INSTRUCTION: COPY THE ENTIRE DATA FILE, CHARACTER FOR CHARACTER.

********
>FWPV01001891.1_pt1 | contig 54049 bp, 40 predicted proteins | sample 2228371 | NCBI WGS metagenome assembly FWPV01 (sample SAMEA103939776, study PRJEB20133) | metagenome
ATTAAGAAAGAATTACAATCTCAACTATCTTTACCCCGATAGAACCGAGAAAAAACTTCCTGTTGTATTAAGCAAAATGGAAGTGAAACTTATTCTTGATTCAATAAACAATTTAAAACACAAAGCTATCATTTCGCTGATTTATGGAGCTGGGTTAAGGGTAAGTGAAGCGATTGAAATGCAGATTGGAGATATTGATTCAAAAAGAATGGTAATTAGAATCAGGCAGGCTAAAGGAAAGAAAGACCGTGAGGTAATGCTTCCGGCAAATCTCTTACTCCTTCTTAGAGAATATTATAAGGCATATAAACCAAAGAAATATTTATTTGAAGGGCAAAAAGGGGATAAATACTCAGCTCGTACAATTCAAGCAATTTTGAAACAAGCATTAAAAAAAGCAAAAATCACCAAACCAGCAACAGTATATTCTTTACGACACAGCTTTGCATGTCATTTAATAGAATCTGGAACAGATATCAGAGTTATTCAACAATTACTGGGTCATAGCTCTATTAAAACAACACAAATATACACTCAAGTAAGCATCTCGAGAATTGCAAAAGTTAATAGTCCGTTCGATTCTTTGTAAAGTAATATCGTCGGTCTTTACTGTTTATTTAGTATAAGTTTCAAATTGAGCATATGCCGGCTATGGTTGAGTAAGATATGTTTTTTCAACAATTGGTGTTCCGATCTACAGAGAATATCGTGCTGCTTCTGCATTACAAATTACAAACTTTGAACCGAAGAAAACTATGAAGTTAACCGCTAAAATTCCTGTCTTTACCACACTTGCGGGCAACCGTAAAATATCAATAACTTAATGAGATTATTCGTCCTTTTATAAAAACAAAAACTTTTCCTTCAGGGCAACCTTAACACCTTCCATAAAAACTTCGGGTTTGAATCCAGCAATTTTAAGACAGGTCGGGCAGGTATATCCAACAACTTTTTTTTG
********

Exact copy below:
>FWPV01001891.1_pt1 | contig 54049 bp, 40 predicted proteins | sample 2228371 | NCBI WGS metagenome assembly FWPV01 (sample SAMEA103939776, study PRJEB20133) | metagenome
ATTAAGAAAGAATTACAATCTCAACTATCTTTACCCCGATAGAACCGAGAAAAAACTTCCTGTTGTATTAAGCAAAATGGAAGTGAAACTTATTCTTGATTCAATAAACAATTTAAAACACAAAGCTATCATTTCGCTGATTTATGGAGCTGGGTTAAGGGTAAGTGAAGCGATTGAAATGCAGATTGGAGATATTGATTCAAAAAGAATGGTAATTAGAATCAGGCAGGCTAAAGGAAAGAAAGACCGTGAGGTAATGCTTCCGGCAAATCTCTTACTCCTTCTTAGAGAATATTATAAGGCATATAAACCAAAGAAATATTTATTTGAAGGGCAAAAAGGGGATAAATACTCAGCTCGTACAATTCAAGCAATTTTGAAACAAGCATTAAAAAAAGCAAAAATCACCAAACCAGCAACAGTATATTCTTTACGACACAGCTTTGCATGTCATTTAATAGAATCTGGAACAGATATCAGAGTTATTCAACAATTACTGGGTCATAGCTCTATTAAAACAACACAAATATACACTCAAGTAAGCATCTCGAGAATTGCAAAAGTTAATAGTCCGTTCGATTCTTTGTAAAGTAATATCGTCGGTCTTTACTGTTTATTTAGTATAAGTTTCAAATTGAGCATATGCCGGCTATGGTTGAGTAAGATATGTTTTTTCAACAATTGGTGTTCCGATCTACAGAGAATATCGTGCTGCTTCTGCATTACAAATTACAAACTTTGAACCGAAGAAAACTATGAAGTTAACCGCTAAAATTCCTGTCTTTACCACACTTGCGGGCAACCGTAAAATATCAATAACTTAATGAGATTATTCGTCCTTTTATAAAAACAAAAACTTTTCCTTCAGGGCAACCTTAACACCTTCCATAAAAACTTCGGGTTTGAATCCAGCAATTTTAAGACAGGTCGGGCAGGTATATCCAACAACTTTTTTTTG